Veterans Advocates Criticize VA For Stalling Medical Marijuana Research At Joint Congressional Hearings

Representatives of major Veterans Services Organization (VSOs) testified before a series of joint Senate and House committee this week and last week, voicing support for medical marijuana research and criticizing the U.S. Department of Veterans Affairs (VA) for “dragging their feet” on the issue.

Senate Veterans’ Affairs Committee Chairman Jon Tester (D-MT) asked the VSO leaders for their perspective on veterans’ use of cannabis as an alternative treatment option and where they stand on his bipartisan VA marijuana research bill that cleared his committee last month.

On Wednesday, the chairman raised the topic with members of Veterans of Foreign Wars (VFW), stating that “effective treatment options must be based on comprehensive research and science—and VA research should empower veterans to make informed decisions about their health.”

He asked the witnesses whether they felt “VA has been proactive in conducting research on veterans cannabis use and what can be done about it if the answer is no.”

Patrick Murray, national legislative director at VFW, said that the organization is “in favor of researching that,” and “we want to be smart about as many alternative therapies we provide for our veterans around the country as possible.”

“We don’t think VA is doing enough of a good job on that. They’ve been dragging their feet,” he said. “They’ve been saying they’ve been doing studies and research for years. We’re waiting to see the results, as everybody is. We want to see that actually get done appropriately.”

VFW Commander-in-Chief Timothy Bordland told Tester that there may be “mixed emotions” among members about cannabis policy issues, but there’s recognition that veterans with conditions such as traumatic brain injury (TBI) and post-traumatic stress disorder (PTSD) have benefitted from medical marijuana.

“There’s a lot of veterans out there that get so much medication, they don’t know what to take half the time they have it. Some of them have poor eyesight and they take the wrong medication,” he said.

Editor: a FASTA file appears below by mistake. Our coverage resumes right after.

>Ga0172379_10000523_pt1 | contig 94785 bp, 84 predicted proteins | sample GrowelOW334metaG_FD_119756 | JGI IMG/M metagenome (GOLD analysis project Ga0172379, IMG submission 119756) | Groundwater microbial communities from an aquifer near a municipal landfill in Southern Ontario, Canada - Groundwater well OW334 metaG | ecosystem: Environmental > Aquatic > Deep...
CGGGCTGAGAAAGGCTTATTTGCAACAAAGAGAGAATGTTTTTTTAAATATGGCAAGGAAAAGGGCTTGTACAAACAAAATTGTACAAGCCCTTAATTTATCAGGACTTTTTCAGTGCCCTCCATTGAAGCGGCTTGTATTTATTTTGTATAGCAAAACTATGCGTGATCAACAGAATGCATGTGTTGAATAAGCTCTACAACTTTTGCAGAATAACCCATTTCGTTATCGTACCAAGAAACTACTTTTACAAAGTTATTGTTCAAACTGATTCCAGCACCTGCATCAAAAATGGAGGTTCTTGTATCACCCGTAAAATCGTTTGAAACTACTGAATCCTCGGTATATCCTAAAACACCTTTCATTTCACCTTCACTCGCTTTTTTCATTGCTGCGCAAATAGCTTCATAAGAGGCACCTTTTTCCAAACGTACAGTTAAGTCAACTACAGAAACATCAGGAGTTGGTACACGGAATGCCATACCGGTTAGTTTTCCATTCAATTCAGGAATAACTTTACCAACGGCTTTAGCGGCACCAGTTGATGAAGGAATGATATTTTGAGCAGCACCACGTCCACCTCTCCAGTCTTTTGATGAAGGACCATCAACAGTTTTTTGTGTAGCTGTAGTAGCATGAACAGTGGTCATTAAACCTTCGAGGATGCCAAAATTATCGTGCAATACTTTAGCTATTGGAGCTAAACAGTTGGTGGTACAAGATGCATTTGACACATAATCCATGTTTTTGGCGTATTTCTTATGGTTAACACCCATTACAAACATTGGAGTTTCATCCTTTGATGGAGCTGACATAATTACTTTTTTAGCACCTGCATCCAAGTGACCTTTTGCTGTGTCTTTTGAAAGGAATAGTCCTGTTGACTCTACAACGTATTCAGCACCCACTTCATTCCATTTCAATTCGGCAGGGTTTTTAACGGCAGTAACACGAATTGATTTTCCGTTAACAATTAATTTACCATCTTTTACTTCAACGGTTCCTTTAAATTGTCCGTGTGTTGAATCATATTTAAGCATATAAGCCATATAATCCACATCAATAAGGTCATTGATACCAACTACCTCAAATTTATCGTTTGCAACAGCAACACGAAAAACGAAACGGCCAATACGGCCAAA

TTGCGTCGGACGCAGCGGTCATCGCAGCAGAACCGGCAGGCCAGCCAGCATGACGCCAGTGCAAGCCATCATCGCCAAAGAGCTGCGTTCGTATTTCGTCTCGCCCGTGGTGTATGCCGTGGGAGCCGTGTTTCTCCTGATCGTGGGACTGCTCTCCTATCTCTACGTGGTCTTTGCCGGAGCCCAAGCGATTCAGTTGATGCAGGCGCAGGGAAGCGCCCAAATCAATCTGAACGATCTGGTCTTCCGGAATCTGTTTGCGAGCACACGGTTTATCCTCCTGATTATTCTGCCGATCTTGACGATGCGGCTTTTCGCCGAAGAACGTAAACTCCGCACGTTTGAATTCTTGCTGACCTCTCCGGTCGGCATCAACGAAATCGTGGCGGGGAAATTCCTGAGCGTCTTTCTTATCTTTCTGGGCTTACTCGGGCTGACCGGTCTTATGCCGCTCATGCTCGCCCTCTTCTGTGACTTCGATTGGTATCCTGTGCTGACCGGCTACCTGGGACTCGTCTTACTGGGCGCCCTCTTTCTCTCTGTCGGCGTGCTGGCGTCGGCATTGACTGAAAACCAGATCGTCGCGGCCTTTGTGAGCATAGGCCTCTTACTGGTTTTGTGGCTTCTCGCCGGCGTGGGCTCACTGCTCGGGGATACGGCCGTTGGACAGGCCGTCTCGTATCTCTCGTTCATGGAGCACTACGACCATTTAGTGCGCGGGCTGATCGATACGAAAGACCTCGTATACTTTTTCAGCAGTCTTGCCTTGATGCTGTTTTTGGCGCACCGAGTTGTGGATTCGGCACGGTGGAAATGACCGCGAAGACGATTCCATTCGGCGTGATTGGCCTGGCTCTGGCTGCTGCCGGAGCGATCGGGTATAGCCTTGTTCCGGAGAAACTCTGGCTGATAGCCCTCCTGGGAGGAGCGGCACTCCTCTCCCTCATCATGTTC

Medical cannabis “will prevent overdose,” Bordland said. “This will prevent a lot of other issues. Medical cannabis is a possible solution to help with TBI and mental health issues.”

Tester also brought up the issue during the second of the three hearings of the joint committee, asking for input from Jeremy Butler, CEO of Iraq and Afghanistan Veterans of America (IAVA).

Butler affirmed that he “absolutely” believes that VA needs to be promoting studies into the medical efficacy of cannabis for veterans.

“We’ve been pushing for this for years,” he said. “At a minimum, VA should be doing research. I can’t even keep up with the number of states that now have legal use of medicinal cannabis.”

“At a minimum, VA should be doing this research so that we can understand just how effective it is,” he added. “Research should be a no brainer. But yet, for years, we’ve been getting pushback on that, so we certainly hope that this is the year we can change that.”

IAVA said in written testimony that it has “made it one of our top priorities to empower veterans who are calling for the medicinal use of cannabis” since 2017, pointing to internal surveys showing the vast majority of its membership aligned on that issue.

In its written testimony for the first of the joint hearings, Disabled American Veterans (DAV) also noted their support for “VA research into the medical efficacy of cannabis for treatment of service-connected disabled veterans.”